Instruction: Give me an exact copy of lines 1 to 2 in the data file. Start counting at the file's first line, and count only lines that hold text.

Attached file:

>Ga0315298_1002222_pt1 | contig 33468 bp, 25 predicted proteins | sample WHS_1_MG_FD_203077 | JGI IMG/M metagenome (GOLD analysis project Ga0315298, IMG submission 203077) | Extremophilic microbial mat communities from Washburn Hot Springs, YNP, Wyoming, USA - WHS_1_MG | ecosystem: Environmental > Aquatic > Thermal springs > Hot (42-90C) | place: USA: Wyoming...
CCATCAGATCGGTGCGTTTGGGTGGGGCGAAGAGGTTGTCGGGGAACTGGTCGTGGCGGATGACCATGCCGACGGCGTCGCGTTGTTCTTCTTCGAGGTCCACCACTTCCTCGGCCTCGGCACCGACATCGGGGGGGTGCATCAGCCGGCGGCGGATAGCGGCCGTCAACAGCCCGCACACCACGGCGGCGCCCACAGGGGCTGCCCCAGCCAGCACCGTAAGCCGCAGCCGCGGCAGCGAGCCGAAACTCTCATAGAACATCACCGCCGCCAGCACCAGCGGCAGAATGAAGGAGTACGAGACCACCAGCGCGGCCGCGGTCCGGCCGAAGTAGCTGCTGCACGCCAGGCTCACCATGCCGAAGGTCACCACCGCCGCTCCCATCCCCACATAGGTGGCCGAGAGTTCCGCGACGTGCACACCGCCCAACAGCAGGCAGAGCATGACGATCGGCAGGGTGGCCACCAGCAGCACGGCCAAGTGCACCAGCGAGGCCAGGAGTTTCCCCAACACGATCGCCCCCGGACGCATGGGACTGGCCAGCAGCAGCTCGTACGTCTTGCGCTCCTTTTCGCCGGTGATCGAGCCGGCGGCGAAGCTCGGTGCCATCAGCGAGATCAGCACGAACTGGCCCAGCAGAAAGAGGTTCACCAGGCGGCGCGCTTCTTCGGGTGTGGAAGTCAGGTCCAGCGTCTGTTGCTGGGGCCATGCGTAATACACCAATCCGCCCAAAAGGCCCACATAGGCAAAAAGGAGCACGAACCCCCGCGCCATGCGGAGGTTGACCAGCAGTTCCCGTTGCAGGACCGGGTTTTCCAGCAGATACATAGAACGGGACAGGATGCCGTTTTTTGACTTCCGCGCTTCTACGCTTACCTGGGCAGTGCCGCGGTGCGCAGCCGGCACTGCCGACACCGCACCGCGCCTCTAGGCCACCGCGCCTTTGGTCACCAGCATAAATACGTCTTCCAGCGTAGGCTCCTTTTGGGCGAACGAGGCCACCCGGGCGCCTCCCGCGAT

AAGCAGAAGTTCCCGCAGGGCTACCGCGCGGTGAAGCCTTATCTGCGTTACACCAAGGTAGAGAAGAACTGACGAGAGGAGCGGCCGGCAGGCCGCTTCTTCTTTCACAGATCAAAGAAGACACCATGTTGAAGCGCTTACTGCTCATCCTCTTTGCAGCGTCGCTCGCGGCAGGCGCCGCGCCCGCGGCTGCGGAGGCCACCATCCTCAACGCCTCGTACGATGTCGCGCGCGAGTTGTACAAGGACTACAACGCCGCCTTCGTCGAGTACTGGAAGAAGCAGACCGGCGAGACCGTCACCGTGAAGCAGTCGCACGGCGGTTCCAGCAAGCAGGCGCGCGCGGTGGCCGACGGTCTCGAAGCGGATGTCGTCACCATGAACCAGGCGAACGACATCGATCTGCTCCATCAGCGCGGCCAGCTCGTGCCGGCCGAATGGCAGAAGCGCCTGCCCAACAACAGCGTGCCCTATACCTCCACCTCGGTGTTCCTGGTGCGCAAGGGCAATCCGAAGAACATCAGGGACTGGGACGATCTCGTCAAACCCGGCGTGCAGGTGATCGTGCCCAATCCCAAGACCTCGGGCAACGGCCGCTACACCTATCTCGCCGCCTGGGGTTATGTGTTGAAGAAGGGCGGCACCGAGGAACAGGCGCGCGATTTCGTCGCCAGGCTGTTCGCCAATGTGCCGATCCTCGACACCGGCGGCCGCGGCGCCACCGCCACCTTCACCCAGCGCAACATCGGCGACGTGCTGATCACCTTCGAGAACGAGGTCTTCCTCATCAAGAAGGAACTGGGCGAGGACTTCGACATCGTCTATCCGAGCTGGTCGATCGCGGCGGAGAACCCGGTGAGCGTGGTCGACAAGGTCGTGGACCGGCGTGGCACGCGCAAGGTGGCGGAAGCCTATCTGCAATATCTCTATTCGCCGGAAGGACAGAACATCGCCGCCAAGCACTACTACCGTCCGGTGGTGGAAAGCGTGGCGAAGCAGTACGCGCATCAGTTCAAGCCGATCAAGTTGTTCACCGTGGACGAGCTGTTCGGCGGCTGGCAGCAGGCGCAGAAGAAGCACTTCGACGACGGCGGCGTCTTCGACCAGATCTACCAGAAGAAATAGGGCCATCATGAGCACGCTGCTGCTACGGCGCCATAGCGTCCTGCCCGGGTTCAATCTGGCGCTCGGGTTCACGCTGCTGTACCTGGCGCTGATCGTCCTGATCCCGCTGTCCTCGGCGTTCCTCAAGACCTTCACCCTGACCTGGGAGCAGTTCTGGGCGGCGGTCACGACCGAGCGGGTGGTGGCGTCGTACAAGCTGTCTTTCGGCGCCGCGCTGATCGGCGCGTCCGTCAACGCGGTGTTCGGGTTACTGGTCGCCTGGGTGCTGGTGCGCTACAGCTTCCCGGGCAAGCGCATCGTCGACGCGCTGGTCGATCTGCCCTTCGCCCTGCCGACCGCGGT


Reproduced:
>Ga0315298_1002222_pt1 | contig 33468 bp, 25 predicted proteins | sample WHS_1_MG_FD_203077 | JGI IMG/M metagenome (GOLD analysis project Ga0315298, IMG submission 203077) | Extremophilic microbial mat communities from Washburn Hot Springs, YNP, Wyoming, USA - WHS_1_MG | ecosystem: Environmental > Aquatic > Thermal springs > Hot (42-90C) | place: USA: Wyoming...
CCATCAGATCGGTGCGTTTGGGTGGGGCGAAGAGGTTGTCGGGGAACTGGTCGTGGCGGATGACCATGCCGACGGCGTCGCGTTGTTCTTCTTCGAGGTCCACCACTTCCTCGGCCTCGGCACCGACATCGGGGGGGTGCATCAGCCGGCGGCGGATAGCGGCCGTCAACAGCCCGCACACCACGGCGGCGCCCACAGGGGCTGCCCCAGCCAGCACCGTAAGCCGCAGCCGCGGCAGCGAGCCGAAACTCTCATAGAACATCACCGCCGCCAGCACCAGCGGCAGAATGAAGGAGTACGAGACCACCAGCGCGGCCGCGGTCCGGCCGAAGTAGCTGCTGCACGCCAGGCTCACCATGCCGAAGGTCACCACCGCCGCTCCCATCCCCACATAGGTGGCCGAGAGTTCCGCGACGTGCACACCGCCCAACAGCAGGCAGAGCATGACGATCGGCAGGGTGGCCACCAGCAGCACGGCCAAGTGCACCAGCGAGGCCAGGAGTTTCCCCAACACGATCGCCCCCGGACGCATGGGACTGGCCAGCAGCAGCTCGTACGTCTTGCGCTCCTTTTCGCCGGTGATCGAGCCGGCGGCGAAGCTCGGTGCCATCAGCGAGATCAGCACGAACTGGCCCAGCAGAAAGAGGTTCACCAGGCGGCGCGCTTCTTCGGGTGTGGAAGTCAGGTCCAGCGTCTGTTGCTGGGGCCATGCGTAATACACCAATCCGCCCAAAAGGCCCACATAGGCAAAAAGGAGCACGAACCCCCGCGCCATGCGGAGGTTGACCAGCAGTTCCCGTTGCAGGACCGGGTTTTCCAGCAGATACATAGAACGGGACAGGATGCCGTTTTTTGACTTCCGCGCTTCTACGCTTACCTGGGCAGTGCCGCGGTGCGCAGCCGGCACTGCCGACACCGCACCGCGCCTCTAGGCCACCGCGCCTTTGGTCACCAGCATAAATACGTCTTCCAGCGTAGGCTCCTTTTGGGCGAACGAGGCCACCCGGGCGCCTCCCGCGAT